But let’s return to the first shot of the movie. The bodies of young Black children, incarcerated; the first emotion we experience during a moment of violence is their human fear. That fear is the key to what is tremendous about Coogler’s work in this film, the broad emotional spectrum he crafts. Although it’s an old-fashioned sports melodrama with a formulaic structure, something really interesting is going on underneath its plot, images and sounds. Coogler gives those cinematic bodies souls, for the true heart of the movie is the performances of Michael B. Jordan and Tessa Thompson, who not only hold their own against a genuine icon, they manage to create their own story, a story about the intoxication of young people dreaming with each other. Jordan has to be the audience’s vessel while also having his own emotional interiority, and he’s so good he tricks you into thinking it’s effortless and not staggeringly hard. Thompson is so exceptional and forthright in her role that I’ve no doubt her character could carry a whole movie. As Richard Brody points out, Bianca’s story might even be more heroic than Adonis’ (her backstory causes me to daydream a scenario like Carax’s own The Lovers on the Bridge, in which Juliette Binoche’s painter wants to see everything before she goes blind).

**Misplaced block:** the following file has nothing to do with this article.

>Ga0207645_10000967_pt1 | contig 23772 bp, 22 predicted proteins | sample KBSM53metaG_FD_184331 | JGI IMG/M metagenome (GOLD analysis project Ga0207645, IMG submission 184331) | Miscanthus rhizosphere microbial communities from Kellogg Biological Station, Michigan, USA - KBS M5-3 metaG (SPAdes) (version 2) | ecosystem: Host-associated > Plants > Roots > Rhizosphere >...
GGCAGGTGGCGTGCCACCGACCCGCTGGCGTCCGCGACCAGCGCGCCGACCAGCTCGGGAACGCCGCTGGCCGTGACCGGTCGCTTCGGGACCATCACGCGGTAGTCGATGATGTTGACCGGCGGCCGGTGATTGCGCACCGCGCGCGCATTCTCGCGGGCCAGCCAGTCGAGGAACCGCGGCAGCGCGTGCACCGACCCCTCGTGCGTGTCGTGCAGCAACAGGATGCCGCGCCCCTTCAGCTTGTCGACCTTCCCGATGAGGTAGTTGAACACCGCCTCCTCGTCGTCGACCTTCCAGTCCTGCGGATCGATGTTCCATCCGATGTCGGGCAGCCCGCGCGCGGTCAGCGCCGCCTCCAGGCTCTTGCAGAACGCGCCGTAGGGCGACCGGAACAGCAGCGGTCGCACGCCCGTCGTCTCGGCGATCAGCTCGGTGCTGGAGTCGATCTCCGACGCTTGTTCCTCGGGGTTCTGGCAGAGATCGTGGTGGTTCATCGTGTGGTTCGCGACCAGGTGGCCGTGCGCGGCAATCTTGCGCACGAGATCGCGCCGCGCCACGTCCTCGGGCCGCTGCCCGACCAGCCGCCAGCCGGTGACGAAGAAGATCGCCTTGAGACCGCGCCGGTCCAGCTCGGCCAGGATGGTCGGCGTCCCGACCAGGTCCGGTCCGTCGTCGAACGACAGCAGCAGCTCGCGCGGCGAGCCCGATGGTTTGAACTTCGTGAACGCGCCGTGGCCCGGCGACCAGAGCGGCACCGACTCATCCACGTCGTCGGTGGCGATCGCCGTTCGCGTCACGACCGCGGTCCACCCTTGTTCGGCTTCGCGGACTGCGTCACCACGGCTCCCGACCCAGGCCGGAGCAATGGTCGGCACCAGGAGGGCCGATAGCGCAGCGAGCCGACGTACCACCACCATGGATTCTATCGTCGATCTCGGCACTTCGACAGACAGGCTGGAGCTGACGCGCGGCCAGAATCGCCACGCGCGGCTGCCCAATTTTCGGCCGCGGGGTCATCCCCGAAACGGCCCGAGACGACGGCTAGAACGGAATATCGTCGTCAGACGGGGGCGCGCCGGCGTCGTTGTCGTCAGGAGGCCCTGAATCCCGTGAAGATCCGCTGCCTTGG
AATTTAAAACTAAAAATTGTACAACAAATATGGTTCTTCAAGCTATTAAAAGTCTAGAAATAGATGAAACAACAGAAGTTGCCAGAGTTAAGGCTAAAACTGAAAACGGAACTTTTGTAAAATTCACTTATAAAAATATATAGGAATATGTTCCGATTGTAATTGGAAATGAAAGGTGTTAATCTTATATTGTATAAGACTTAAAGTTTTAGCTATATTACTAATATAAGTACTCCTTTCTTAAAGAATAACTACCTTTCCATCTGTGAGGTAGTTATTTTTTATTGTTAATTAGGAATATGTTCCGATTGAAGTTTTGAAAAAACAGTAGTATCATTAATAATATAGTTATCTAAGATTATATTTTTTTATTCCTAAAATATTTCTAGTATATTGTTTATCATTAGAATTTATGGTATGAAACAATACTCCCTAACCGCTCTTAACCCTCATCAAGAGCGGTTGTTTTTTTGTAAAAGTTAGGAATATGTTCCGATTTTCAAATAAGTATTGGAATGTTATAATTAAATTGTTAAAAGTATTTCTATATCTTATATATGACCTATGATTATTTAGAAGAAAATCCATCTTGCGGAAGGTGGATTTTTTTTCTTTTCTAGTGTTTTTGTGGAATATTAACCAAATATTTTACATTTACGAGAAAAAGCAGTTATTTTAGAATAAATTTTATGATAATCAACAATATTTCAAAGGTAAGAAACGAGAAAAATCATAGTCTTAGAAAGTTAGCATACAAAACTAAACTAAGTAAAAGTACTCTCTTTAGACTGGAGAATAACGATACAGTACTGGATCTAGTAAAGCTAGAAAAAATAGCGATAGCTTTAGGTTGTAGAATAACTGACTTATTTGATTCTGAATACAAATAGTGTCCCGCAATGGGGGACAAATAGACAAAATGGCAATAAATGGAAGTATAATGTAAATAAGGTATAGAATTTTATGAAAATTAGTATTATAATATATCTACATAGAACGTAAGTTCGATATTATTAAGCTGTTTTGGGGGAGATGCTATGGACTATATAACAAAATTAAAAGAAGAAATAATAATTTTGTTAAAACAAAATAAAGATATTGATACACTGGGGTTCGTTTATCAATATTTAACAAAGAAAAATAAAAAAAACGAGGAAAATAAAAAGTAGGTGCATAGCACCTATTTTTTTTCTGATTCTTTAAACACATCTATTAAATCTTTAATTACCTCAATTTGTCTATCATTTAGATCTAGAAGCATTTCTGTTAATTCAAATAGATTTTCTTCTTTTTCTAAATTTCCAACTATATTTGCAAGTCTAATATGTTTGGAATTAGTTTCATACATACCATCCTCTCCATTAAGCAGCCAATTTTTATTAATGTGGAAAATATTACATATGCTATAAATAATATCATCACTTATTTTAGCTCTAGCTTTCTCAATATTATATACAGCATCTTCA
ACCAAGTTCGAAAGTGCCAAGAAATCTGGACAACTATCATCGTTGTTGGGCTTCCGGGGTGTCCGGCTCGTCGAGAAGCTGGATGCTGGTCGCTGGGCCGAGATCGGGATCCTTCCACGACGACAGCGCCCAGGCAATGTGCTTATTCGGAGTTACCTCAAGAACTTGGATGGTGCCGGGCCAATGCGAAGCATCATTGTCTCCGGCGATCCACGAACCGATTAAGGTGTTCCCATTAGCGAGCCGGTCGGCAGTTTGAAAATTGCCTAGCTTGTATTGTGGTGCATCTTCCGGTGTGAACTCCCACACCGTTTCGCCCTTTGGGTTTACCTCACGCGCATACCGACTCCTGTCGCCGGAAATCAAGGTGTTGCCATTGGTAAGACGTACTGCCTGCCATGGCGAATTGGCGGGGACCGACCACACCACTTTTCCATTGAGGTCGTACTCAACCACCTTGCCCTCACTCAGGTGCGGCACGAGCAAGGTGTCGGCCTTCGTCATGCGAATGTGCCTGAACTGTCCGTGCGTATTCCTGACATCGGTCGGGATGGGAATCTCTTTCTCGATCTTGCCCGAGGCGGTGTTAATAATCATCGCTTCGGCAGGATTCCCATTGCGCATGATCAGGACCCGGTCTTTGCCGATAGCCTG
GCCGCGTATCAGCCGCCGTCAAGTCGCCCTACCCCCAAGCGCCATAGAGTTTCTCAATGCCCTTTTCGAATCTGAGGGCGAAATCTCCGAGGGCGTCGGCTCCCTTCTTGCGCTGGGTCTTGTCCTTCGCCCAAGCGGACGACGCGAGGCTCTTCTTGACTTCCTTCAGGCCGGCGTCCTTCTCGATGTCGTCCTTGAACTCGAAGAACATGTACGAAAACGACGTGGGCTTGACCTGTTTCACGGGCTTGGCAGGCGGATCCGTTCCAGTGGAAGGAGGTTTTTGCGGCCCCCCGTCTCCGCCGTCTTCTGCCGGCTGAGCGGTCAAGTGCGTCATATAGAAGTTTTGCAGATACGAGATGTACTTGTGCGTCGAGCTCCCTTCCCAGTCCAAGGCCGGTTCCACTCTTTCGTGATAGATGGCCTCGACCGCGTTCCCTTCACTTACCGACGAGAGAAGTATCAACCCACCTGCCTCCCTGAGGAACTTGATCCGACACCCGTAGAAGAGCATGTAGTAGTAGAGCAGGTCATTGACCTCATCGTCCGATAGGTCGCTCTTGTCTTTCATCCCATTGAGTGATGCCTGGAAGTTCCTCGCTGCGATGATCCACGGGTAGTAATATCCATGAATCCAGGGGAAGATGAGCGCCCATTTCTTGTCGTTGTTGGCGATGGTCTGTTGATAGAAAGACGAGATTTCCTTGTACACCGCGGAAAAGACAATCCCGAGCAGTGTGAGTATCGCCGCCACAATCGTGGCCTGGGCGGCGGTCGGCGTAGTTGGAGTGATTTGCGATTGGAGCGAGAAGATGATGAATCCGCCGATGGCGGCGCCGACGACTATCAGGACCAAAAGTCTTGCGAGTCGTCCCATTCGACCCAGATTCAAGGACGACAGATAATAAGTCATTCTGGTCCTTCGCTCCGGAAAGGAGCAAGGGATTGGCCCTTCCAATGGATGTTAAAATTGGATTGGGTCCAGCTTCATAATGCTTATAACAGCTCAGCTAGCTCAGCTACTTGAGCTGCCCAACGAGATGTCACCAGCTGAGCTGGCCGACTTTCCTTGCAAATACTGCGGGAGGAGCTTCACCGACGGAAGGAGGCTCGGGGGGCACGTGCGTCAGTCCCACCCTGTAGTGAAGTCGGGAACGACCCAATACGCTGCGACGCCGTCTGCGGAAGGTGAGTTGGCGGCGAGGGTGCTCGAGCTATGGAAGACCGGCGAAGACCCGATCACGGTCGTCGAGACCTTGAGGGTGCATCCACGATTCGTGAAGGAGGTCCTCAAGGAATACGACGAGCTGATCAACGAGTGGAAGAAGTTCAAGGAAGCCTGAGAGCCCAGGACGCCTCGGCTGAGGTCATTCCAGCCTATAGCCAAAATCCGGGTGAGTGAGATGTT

Coogler earns a love story because he repeatedly lets us in on Adonis and Bianca’s fear, insecurity, rage, pride. Their story is iconic, but their characters are complex. Something lacking in many movies today (best expressed by Chris Pratt’s character in Jurassic World) is a fundamental understanding of masculinity. Coogler displays how much fear is part of that identity, even for a man who wants to fight, and also finds the humor in it. In some ways (and there are those undercurrents again), it’s a radical cinematic reclamation; Ta-Nehisi Coates’ work continually reminds us that in America we continually discuss violence wrought upon Black bodies without permitting Black people to express fear. Creed lets us experience the fear without which heroism would not exist.